California, Nevada, Texas more racist, sexist than Arizona?

*This either means that Arizonan’s aren’t as bigoted as other people, or that they aren’t into social media.  Except when it comes to anti-Latino posts, where Arizona is in the top five, behind Texas and California. VL


Phoenix-Business-JournalBy Mike Sunnucks, Phoenix Business Journal (2 minute read)

Arizona has fewer racist, sexist and vulgar social media posts per capita than Texas, California and Nevada.

And Phoenix social media posters have cleaner language than the likes of New Orleans, Atlanta and cities in California.

That is according to an analysis of social media posts by a Wisconsin real estate firm.

Madison-based Abodo.com looked at millions of Twitter and other posts in 2014 and 2015 to see which cities and states had the most racist, sexist and vulgar tendencies.

Arizona — which is often typecast as anti-immigrant and intolerant — only shows up in one category, according to Adobo’s research.

Arizona comes in fourth for anti-Hispanic tweets.

But that’s behind per capita to California, Texas and Nevada.

Mike Sunnucks writes about residential and commercial real estate, government, law, sports business and workplace issues.

[Photo by Jason Howie/Flickr]

Suggested Reading

Arturo Rosales
Arturo Rosales
Chicano! The History of the Mexican American Civil Rights Movement is the most comprehensive account of the arduous struggle by Mexican Americans to secure and protect their civil rights. It is also a companion volume to the critically acclaimed, four-part documentary series of the same title. This volume is a testament to the Mexican American community’s hard-fought battle for social and legal equality as well as political and cultural identity.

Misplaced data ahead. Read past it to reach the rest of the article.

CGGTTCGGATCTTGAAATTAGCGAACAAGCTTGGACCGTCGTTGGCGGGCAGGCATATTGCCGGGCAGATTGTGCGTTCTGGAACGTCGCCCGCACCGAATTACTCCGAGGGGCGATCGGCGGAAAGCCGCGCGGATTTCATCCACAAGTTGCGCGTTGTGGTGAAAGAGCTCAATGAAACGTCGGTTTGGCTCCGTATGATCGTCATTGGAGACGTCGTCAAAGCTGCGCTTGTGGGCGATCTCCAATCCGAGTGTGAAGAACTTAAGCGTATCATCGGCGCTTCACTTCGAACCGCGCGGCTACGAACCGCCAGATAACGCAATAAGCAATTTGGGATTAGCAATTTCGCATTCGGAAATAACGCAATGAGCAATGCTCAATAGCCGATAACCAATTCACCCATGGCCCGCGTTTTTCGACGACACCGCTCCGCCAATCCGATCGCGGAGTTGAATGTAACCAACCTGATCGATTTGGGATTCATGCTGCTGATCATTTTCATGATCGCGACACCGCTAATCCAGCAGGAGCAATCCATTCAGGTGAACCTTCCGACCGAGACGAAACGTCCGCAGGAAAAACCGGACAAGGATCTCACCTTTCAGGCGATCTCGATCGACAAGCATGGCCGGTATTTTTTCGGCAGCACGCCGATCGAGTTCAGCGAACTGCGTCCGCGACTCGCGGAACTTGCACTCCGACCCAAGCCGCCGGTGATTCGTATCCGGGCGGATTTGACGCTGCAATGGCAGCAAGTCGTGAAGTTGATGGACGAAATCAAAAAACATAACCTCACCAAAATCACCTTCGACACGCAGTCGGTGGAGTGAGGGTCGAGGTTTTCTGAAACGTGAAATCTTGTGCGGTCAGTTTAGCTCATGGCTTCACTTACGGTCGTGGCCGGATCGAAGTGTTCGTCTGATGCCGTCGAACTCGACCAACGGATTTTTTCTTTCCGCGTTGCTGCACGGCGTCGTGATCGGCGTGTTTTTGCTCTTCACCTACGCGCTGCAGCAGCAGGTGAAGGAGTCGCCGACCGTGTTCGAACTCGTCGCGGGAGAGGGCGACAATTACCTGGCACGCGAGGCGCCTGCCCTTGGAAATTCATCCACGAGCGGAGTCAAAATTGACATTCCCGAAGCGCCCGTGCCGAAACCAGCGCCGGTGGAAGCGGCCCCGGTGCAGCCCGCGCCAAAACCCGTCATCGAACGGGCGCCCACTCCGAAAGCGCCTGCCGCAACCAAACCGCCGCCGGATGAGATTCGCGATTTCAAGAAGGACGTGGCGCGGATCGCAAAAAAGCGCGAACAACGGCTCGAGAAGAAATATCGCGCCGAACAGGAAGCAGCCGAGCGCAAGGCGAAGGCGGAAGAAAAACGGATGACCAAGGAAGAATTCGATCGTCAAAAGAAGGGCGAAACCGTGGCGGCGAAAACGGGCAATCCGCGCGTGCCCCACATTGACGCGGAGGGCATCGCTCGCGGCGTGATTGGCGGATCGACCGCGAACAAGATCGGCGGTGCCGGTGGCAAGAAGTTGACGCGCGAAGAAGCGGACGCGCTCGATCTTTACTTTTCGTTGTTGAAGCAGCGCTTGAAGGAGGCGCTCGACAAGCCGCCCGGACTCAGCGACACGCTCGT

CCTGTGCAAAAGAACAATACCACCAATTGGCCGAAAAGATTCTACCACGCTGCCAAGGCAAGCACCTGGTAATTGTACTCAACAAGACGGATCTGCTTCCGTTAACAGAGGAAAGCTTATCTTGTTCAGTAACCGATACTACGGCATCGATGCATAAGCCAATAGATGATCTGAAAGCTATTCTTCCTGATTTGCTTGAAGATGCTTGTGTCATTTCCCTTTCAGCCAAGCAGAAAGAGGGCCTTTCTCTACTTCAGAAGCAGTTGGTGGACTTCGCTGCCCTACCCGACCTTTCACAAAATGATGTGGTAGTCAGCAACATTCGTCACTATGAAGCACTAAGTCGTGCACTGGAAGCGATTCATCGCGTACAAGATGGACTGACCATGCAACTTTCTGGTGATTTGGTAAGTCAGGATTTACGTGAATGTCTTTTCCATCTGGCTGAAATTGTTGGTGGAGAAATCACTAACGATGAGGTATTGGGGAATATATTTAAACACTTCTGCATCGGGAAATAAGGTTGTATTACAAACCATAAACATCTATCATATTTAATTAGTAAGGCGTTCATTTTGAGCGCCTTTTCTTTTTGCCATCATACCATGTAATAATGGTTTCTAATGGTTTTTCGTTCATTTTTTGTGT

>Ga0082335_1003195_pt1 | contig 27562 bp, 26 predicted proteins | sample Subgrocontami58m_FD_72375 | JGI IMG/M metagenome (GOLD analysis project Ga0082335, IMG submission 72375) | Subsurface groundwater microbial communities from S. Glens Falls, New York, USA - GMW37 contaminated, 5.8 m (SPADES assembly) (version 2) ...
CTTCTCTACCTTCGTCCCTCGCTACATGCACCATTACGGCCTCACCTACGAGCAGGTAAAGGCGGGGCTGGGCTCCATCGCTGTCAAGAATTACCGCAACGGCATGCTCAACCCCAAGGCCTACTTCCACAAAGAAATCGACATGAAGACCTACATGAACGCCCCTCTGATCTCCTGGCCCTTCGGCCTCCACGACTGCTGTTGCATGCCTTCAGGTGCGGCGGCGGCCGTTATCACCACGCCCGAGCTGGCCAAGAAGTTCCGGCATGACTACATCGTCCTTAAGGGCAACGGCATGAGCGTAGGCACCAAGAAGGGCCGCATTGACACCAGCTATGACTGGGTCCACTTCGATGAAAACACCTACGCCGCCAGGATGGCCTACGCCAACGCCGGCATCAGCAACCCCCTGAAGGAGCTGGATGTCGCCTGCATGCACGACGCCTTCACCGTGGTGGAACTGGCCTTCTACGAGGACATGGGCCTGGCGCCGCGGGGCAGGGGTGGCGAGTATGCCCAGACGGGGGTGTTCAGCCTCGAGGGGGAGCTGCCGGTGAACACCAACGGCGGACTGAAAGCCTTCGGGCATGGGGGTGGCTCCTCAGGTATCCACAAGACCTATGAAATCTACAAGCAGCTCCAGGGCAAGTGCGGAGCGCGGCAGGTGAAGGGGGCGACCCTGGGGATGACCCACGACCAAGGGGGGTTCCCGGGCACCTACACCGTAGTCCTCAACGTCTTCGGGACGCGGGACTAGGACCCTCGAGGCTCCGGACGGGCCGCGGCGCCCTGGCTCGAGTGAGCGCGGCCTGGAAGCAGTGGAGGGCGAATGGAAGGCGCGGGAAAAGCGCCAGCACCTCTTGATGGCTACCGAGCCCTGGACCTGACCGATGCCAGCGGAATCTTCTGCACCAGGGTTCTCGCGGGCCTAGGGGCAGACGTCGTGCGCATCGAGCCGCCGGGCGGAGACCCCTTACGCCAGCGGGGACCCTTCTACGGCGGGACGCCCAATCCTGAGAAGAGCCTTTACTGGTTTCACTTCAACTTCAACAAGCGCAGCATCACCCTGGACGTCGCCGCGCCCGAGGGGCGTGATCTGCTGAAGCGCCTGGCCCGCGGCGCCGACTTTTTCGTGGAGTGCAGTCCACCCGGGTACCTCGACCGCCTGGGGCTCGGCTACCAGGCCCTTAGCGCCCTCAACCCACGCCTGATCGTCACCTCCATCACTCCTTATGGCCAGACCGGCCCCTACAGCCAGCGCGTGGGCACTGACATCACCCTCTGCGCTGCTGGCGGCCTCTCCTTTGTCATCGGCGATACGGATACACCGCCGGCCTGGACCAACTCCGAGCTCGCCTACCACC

Since the United States-Mexico War in 1846-1848, Mexican Americans have striven to achieve full rights as citizens. From peaceful resistance and violent demonstrations, when their rights were ignored or abused, to the establishment of support organizations to carry on the struggle and the formation of labor unions to provide a united voice, the movement grew in strength and numbers. However, it was during the 1960s and 1970s that the campaign exploded into a nationwide groundswell of Mexican Americans laying claim, once and for all, to their civil rights and asserting their cultural heritage. They took a name that had been used disparagingly against them for years—Chicano—and fashioned it into a battle cry, a term of pride, affirmation and struggle.
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